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City on brink of 'catastrophic' doctor shortage, council warned

Council agrees to provide $16,000 to recruitment committee which is doing a 'phenomenal job' and has a 'track record of success ... bringing physicians here'
Council has granted $16,000 in additional funding to physician recruitment in Orillia for 2022, as local health officials warned that incoming physician retirements and long waitlists threaten to leave thousands without family doctors.

With incoming retirements and a local shortage of family health care providers, council has agreed to fund the Orillia & Area Physician Recruitment & Retention Committee (OAPRRC) with an extra $16,000 through 2022.

In a deputation to council Monday evening, committee members said that six family physicians in the area are expected to retire by the end of 2023, which places about one-third of the city’s residents at risk of losing their family doctors. 

With 2,000 residents currently on a waiting list for a family doctor, the committee said the loss of any additional doctors over the next year would be catastrophic, and that the city needs to find 12 new family physicians by the end of 2023.

“Any sudden departure at this point would be catastrophic, with patients not being able to be attached because of some of these recent departures that were unexpected,” said OAPRRC chair Dr. Matt Miller.

“The family physicians all kind of agreed to take on some small pockets of those patients. They've done that a couple of times now, (and) the majority of family physicians currently practising in Orillia are tapped, so there's no more room for them to expand their current practices. So again, we need 12 new family physicians, required by the end of 2023," Miller stressed.

The additional $16,000 granted by council Monday evening brings the city’s contribution to $34,000 for the year – roughly one dollar for every resident.

The request for additional funding came, in part, due to lost fundraising opportunities throughout the COVID-19 pandemic.

“I know how terribly disappointing it's been for the last two years that we've had to cancel our fundraiser gala at the library because it, on average, brings in about $22,000 a year,” said Coun. Pat Hehn, who also serves on the committee.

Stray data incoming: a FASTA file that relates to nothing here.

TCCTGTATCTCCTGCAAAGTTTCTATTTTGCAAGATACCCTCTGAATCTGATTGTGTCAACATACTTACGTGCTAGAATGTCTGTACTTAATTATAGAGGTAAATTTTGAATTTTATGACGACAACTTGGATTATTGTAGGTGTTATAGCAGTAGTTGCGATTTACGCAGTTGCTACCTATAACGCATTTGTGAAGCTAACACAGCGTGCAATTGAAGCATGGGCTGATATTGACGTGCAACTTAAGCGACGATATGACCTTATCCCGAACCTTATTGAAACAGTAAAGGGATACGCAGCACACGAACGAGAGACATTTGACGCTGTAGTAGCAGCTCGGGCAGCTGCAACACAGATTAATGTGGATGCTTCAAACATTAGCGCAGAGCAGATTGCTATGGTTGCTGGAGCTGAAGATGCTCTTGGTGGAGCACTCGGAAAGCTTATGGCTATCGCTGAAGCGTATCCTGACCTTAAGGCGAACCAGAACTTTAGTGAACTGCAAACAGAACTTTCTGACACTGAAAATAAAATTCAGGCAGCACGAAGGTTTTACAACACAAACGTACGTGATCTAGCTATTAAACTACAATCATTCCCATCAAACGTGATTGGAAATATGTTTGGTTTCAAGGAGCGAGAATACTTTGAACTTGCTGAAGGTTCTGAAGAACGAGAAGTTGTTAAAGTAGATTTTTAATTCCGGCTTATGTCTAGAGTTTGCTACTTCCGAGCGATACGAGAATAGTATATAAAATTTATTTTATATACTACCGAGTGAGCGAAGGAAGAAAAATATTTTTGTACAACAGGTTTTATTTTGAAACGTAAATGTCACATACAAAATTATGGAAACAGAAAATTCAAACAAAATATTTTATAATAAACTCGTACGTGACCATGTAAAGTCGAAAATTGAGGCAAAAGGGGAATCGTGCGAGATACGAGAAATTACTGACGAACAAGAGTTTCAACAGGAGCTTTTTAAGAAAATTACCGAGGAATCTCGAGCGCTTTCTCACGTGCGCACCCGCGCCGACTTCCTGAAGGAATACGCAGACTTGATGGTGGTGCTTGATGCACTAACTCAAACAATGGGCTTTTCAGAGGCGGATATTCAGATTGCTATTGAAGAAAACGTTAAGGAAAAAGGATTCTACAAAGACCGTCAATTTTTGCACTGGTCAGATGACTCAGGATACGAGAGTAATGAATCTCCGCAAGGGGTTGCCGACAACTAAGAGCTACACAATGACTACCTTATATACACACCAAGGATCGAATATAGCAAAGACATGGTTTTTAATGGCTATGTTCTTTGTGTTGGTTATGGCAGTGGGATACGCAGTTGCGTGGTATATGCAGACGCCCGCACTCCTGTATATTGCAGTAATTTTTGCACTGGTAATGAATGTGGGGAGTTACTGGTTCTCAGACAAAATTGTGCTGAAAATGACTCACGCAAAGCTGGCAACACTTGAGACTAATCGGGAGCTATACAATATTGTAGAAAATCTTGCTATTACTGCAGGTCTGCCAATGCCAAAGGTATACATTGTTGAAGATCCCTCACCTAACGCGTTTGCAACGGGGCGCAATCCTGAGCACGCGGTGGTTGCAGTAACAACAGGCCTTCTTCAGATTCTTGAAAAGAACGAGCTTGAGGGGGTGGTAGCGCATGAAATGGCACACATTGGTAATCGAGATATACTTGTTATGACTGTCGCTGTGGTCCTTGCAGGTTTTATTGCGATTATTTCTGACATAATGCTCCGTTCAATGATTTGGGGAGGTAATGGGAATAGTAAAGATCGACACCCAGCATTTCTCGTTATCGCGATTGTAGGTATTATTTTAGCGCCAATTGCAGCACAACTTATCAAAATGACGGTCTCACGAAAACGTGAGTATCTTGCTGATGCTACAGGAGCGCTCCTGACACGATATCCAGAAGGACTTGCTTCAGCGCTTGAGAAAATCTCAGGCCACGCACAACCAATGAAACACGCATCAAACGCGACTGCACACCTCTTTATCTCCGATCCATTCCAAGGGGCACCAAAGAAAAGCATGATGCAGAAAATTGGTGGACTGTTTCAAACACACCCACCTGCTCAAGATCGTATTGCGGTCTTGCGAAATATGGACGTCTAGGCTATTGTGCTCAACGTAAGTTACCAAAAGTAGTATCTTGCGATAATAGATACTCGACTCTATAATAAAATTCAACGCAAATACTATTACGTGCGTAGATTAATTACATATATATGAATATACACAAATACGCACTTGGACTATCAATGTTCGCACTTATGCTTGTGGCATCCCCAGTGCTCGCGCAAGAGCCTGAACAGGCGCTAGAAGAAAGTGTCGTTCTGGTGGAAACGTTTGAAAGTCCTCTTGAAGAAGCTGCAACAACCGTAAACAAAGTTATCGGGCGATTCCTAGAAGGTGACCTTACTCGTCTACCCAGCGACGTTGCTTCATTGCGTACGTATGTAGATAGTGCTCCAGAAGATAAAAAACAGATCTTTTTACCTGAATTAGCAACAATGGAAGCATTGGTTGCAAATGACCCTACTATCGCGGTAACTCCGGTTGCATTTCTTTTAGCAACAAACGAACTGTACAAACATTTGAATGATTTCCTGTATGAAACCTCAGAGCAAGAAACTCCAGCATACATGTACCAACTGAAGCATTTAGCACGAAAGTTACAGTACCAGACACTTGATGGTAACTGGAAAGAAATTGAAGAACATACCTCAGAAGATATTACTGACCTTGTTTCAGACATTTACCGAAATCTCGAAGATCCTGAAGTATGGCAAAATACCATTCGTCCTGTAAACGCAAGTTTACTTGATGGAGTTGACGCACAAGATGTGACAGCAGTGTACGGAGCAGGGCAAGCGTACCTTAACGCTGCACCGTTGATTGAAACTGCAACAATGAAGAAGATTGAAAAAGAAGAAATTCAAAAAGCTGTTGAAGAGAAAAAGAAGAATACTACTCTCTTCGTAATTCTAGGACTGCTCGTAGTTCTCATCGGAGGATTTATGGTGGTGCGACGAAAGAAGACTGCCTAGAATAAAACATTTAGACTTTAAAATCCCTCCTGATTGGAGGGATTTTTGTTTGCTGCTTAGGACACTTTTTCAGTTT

“We've lost over $40,000 in funding over the last two years that we really counted on, so when we're only asking for an extra $16,000 we're actually still coming up short of the money that we (would have had).”

The funding granted to the committee will be used in a variety of methods to recruit and retain physicians in the area, including maintaining social media presence, funding site visits for high potential candidates, welcome packages and relocation allowance, access to community mentors, and offering temporary housing.

Dr. Nancy Merrow, chief of staff and VP of medical affairs at Soldiers’ Memorial Hospital (OSMH), said high levels of physician burnout have driven recruitment needs higher.

“The new physicians often are not accepting rosters of patients as high as their predecessors may have over the years. They have multiple interests that take them out of the office, and we're not in a one for one replacement environment in the recruitment business now,” she said. 

“The Canadian Medical Association physician health and wellbeing survey in 2021 in November, showed some very, very concerning numbers. Over 50% of physicians and medical learners have experienced high levels of burnout, compared to 30% five years ago," Merrow explained. 

"Nearly half of them are considering reducing their clinical workload in the next 24 months, and 59% of physicians indicated their mental health has worsened since the crisis in the pandemic.”

Since its inception more than 20 years ago, the committee has brought 30 family doctors to the area, and supported OSMH in recruiting over 60 specialists. The committee has recruited 6 physicians in the past year.

Members of council were happy to support the request for additional funds.

“As a former member of the (committee), I've seen firsthand, they don't waste money,” said Coun. Mason Ainsworth. “Everything that they're doing, they're doing a phenomenal job: they have a track record of success and bringing physicians here.”

“It's $1 per resident. Would you pay $1 to have access to a doctor? I think that's a no brainer,” he added.

Coun. Ted Emond expressed frustration with neighbouring Ramara, which has not recently contributed funds to recruiting doctors to the area.

“I assume that the crisis we're facing in primary care is equal in Ramara as it is here in the city, and it's time that Ramara stopped freeloading on its neighbours in terms of recruitment of physicians – it's embarrassing on your behalf,” he said.

“I do think that as we approach the current municipal elections, that the residents of Ramara should be well aware that they're not contributing to the recruiting of … primary physicians in this area, of which their residents are as in much need as those of us in the city," said Emond.

“Their health care does come from this community and from the health care providers within it, so that is very disappointing,” agreed Mayor Steve Clarke. “Hopefully that mindset will change, especially with this crisis on the horizon.”

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Greg McGrath-Goudie

About the Author: Greg McGrath-Goudie

Greg has been with Village Media since 2021, where he has worked as an LJI reporter for CollingwoodToday, and now as a city hall/general assignment reporter for OrilliaMatters
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